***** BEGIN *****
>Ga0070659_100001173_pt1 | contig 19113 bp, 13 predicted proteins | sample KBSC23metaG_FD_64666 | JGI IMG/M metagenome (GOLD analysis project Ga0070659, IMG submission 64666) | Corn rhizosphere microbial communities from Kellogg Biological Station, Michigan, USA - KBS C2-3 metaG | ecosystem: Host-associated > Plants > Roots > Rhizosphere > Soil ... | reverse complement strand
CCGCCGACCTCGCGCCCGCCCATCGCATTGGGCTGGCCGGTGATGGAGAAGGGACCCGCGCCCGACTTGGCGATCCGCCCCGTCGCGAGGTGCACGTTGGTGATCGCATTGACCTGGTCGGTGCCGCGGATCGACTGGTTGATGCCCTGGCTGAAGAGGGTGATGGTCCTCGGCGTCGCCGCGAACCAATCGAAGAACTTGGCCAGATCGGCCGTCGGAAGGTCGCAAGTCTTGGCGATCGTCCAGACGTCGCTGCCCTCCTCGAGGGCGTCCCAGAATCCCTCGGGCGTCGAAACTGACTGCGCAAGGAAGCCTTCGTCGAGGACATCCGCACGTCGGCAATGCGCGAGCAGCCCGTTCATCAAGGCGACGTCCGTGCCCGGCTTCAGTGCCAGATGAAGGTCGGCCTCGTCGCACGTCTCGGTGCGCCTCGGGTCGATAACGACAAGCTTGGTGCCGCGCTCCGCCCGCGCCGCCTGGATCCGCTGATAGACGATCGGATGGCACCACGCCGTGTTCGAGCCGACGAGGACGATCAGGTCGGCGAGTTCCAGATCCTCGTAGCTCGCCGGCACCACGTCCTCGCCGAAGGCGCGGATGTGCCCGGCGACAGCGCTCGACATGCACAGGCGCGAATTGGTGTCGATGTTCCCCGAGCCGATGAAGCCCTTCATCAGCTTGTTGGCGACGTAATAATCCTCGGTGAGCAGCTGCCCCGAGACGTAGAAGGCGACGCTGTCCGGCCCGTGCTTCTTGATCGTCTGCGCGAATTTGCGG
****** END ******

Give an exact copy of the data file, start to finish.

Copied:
>Ga0070659_100001173_pt1 | contig 19113 bp, 13 predicted proteins | sample KBSC23metaG_FD_64666 | JGI IMG/M metagenome (GOLD analysis project Ga0070659, IMG submission 64666) | Corn rhizosphere microbial communities from Kellogg Biological Station, Michigan, USA - KBS C2-3 metaG | ecosystem: Host-associated > Plants > Roots > Rhizosphere > Soil ... | reverse complement strand
CCGCCGACCTCGCGCCCGCCCATCGCATTGGGCTGGCCGGTGATGGAGAAGGGACCCGCGCCCGACTTGGCGATCCGCCCCGTCGCGAGGTGCACGTTGGTGATCGCATTGACCTGGTCGGTGCCGCGGATCGACTGGTTGATGCCCTGGCTGAAGAGGGTGATGGTCCTCGGCGTCGCCGCGAACCAATCGAAGAACTTGGCCAGATCGGCCGTCGGAAGGTCGCAAGTCTTGGCGATCGTCCAGACGTCGCTGCCCTCCTCGAGGGCGTCCCAGAATCCCTCGGGCGTCGAAACTGACTGCGCAAGGAAGCCTTCGTCGAGGACATCCGCACGTCGGCAATGCGCGAGCAGCCCGTTCATCAAGGCGACGTCCGTGCCCGGCTTCAGTGCCAGATGAAGGTCGGCCTCGTCGCACGTCTCGGTGCGCCTCGGGTCGATAACGACAAGCTTGGTGCCGCGCTCCGCCCGCGCCGCCTGGATCCGCTGATAGACGATCGGATGGCACCACGCCGTGTTCGAGCCGACGAGGACGATCAGGTCGGCGAGTTCCAGATCCTCGTAGCTCGCCGGCACCACGTCCTCGCCGAAGGCGCGGATGTGCCCGGCGACAGCGCTCGACATGCACAGGCGCGAATTGGTGTCGATGTTCCCCGAGCCGATGAAGCCCTTCATCAGCTTGTTGGCGACGTAATAATCCTCGGTGAGCAGCTGCCCCGAGACGTAGAAGGCGACGCTGTCCGGCCCGTGCTTCTTGATCGTCTGCGCGAATTTGCGG